I am bisexual.
It’s taken me over thirty years to be able to say it out loud. Its been a hard realization to make and it felt great to tell my family. Most have been okay with it so far. Some still don’t know.
I got married in my early twenties to a man who I wasn’t able to discuss it with. I discovered during conversations that he would not have been accepting of it. So I buried it down again, where it had been since the first time I kissed another girl in high school. After my marriage fell apart, I began dating a man who was accepting of it, but only thinking he could use it to fulfill his sexual fantasies. Needless to say, that relationship fell apart.
Since then I’ve realized some other things as well. I still can’t be out. Almost every male dating prospect that I’ve mentioned it to have immediately assumed that my sexuality is again, something for his sexual fulfillment. Apparently being a bisexual female means automatic threesomes with the men I date and my female friends or random women I meet. I can tell you with certainty that it does not.
However, the gay community isn’t much better. Some women won’t engage in a relationship with bisexual women, since we might still be interested in men. Also, we’re seen as fence sitters. With both communities we’re seen as “confused” and told “to make up our minds.”
Maybe its just my post-modern attitude, but why should I have to pick one gender? I. Like. Both. I’m not an indecisive “fence sitter”. I like men. I like women. Plain and simple. As I’ve heard recently from two family members while telling them, I’m going through a “phase, probably spawned from my background of sexual abuse” and its my “decision to live how I like” as I got an eye roll. This is not a phase. This was not a decision. This is how I’m wired.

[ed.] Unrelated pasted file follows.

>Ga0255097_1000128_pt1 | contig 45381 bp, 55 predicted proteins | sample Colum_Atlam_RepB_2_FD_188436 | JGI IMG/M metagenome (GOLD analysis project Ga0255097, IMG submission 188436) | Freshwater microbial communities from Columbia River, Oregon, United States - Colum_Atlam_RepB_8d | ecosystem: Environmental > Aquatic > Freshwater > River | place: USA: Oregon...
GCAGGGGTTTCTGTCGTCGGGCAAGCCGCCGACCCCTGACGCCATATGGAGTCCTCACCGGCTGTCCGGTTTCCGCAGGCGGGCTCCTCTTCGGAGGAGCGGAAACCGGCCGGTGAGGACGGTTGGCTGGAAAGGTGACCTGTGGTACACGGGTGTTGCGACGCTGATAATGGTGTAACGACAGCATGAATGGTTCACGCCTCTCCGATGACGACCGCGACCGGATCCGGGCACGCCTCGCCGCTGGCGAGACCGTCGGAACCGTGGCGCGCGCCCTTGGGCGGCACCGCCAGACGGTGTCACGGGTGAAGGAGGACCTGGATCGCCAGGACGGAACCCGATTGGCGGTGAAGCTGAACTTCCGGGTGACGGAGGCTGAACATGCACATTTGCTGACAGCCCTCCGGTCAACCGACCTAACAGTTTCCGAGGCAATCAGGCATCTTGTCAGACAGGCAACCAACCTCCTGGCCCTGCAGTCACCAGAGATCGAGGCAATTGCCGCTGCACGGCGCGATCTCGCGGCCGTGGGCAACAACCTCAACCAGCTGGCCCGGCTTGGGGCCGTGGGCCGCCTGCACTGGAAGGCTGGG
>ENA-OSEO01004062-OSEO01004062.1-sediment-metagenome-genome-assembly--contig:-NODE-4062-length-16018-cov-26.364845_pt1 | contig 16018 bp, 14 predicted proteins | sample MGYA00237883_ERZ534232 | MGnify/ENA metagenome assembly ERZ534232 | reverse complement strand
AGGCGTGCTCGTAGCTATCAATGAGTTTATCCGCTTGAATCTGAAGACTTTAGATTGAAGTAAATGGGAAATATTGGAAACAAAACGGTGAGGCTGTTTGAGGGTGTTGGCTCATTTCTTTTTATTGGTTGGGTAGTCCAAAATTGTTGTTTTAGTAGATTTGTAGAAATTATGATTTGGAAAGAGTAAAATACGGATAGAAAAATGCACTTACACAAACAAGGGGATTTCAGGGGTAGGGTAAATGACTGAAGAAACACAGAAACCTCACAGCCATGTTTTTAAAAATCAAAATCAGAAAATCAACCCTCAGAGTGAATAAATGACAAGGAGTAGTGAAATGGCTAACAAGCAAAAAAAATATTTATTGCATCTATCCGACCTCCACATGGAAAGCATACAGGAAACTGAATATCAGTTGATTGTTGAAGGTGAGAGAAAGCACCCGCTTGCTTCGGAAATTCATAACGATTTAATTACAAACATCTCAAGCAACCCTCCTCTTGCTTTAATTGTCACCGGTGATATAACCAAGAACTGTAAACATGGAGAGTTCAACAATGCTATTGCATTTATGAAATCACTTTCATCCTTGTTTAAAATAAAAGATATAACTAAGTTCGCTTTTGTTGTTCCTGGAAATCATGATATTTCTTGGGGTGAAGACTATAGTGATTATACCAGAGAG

With all the arguments of gay marriage in the news lately, I hear the phrase “Love is love.” And it most certainly is. But love is not bound by gender. I should be able to love someone of either gender, without being ridiculed by the homosexual or heterosexual communities. If “love is love”, why am I still being held to antiquated standards? Why must I decide to love one or the other? What’s the point of having cake, if you can’t eat it too? Like every other person on the planet, why can’t I decide who I love, bound only by my feelings and not someone else’s standards?
It’s insane to me that by coming out, I still can’t be completely open about my sexuality. The gay community still doesn’t fully accept me, but neither does the heterosexual community. To lesbians, I might leave them for a man. To heterosexual men, I’m a guaranteed three-way. So here I am, being who and what I am, but still ostracized. We’re making great strides as a society, but my friends, we still have a long, long way to go.